Just this Monday, the unimaginable has been discovered. NASA has spotted a phosphine cloud in the Venus’ toxic atmosphere.
The likely response from most people reading this is, “Okay….what does that mean?” Well, this spotting on the ALMA radio telescope is huge.
Scientists said on Monday they have detected in the harshly acidic clouds of Venus a gas called phosphine that indicates microbes may inhabit Earth’s inhospitable neighbor, a tantalizing sign of potential life beyond Earth” says Reuters News. The only explanation for a such an abundance of this chemical in the atmosphere is only to have been the direct product of extraterrestrial life; bacteria to be exact.
For the longest time, astronomers have theorized life on planets such as Mars, among other planets, but with this new discovery; they have another planet to consider.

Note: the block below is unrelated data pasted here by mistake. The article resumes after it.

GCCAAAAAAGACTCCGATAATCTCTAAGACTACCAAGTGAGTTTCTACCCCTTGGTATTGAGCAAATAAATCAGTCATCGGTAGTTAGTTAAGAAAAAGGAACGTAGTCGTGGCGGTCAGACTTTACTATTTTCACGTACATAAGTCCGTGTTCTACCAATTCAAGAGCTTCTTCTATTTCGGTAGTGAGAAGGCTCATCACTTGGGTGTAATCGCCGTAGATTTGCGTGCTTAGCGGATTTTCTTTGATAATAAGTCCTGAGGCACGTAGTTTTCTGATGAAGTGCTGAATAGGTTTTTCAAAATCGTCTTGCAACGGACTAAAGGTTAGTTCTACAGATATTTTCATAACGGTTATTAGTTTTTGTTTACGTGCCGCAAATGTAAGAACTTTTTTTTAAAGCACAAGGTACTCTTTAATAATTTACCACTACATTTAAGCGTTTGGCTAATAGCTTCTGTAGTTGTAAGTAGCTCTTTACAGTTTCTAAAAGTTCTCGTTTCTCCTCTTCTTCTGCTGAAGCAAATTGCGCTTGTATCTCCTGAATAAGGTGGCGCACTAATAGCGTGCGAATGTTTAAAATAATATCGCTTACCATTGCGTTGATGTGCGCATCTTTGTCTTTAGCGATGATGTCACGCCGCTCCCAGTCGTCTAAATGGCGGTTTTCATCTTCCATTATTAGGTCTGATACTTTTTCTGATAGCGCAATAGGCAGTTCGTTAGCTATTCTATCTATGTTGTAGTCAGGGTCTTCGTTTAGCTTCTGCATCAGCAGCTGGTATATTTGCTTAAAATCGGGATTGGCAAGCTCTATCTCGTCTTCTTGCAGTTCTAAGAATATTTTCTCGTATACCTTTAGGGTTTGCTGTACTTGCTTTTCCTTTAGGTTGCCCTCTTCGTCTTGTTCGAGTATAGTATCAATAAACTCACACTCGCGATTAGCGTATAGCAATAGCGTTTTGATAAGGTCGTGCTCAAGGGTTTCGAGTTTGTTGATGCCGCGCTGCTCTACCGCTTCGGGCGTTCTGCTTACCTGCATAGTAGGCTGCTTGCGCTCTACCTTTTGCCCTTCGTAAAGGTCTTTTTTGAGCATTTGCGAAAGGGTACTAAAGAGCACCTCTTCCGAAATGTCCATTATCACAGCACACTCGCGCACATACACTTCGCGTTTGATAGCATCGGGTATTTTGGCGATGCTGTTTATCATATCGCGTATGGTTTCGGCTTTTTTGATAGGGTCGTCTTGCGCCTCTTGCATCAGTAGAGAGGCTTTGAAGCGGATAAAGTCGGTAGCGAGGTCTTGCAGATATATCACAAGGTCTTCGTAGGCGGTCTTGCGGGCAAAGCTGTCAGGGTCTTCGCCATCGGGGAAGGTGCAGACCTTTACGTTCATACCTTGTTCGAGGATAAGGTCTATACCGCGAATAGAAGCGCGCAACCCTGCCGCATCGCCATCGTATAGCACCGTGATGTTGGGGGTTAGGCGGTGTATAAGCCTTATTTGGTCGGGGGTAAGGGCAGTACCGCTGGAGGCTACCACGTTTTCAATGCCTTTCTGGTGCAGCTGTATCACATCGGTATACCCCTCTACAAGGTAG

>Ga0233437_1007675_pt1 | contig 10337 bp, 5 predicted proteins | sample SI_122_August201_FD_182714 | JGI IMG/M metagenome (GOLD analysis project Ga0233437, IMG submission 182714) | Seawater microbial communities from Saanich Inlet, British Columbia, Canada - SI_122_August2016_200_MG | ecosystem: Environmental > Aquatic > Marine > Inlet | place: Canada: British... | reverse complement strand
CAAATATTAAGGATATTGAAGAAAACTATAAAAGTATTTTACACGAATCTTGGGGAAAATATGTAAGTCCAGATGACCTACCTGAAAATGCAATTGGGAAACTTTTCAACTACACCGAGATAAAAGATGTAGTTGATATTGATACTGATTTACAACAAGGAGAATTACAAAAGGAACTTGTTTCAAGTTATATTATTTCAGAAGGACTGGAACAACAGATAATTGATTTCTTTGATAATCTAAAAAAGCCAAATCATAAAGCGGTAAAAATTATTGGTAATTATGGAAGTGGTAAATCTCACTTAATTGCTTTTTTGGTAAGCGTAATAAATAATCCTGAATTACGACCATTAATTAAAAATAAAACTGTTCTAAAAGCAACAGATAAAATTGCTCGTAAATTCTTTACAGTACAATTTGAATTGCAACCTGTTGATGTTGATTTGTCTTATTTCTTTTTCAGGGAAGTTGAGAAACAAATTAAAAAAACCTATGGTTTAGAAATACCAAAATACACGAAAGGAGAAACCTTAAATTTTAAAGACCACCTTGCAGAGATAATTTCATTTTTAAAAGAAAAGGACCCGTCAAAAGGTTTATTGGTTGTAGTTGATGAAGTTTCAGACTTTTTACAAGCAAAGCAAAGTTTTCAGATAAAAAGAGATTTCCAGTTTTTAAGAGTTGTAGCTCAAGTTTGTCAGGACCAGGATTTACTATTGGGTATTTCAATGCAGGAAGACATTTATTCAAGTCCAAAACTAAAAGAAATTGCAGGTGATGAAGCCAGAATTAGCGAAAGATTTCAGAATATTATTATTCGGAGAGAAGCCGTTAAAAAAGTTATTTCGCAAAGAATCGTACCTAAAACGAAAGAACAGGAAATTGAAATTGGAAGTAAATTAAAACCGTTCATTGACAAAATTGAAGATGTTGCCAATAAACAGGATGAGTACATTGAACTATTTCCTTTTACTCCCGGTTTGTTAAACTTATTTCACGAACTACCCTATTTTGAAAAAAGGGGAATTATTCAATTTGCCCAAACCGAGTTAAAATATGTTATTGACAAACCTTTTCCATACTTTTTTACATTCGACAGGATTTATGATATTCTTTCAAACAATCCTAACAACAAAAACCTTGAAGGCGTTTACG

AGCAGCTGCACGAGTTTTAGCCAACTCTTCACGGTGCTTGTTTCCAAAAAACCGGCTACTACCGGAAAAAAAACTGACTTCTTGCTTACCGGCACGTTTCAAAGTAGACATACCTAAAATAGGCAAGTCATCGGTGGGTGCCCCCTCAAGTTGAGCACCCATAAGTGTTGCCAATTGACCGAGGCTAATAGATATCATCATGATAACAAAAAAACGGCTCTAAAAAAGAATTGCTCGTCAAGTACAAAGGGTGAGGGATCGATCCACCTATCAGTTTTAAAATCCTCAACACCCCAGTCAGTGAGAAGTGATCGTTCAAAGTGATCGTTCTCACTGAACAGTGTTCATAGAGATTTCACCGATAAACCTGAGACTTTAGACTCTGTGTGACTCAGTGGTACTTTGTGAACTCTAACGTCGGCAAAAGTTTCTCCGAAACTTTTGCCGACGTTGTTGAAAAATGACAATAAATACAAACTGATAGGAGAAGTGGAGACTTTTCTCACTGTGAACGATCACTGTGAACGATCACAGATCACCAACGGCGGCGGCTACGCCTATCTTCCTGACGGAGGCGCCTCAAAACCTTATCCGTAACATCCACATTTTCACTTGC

However, some researchers challenge this theory by speculating whether or not this could be a, “result from unexplained atmospheric or geologic processes on a planet that remains mysterious”, The New York Times disclosed.
Although Venus is Earth’s ‘next door neighbor’ and being almost the similar sizes (Venus being slightly smaller), Venus’ thick atmosphere traps in so much heat, the surface temperature of the planet is hot enough to melt lead coming in at around 880 degrees Fahrenheit (471 Celsius).
However, Reuters News reveals, “Some scientists have suspected that the Venusian high clouds, with mild temperatures around 86 degrees Fahrenheit (30 degrees Celsius), could harbor aerial microbes that could endure extreme acidity. These clouds are around 90% sulphuric acid.”
Most scientists don’t know all the ins and outs about what exactly this chemical in the atmosphere means, but regardless, this is a turning point in science that could lead to further findings.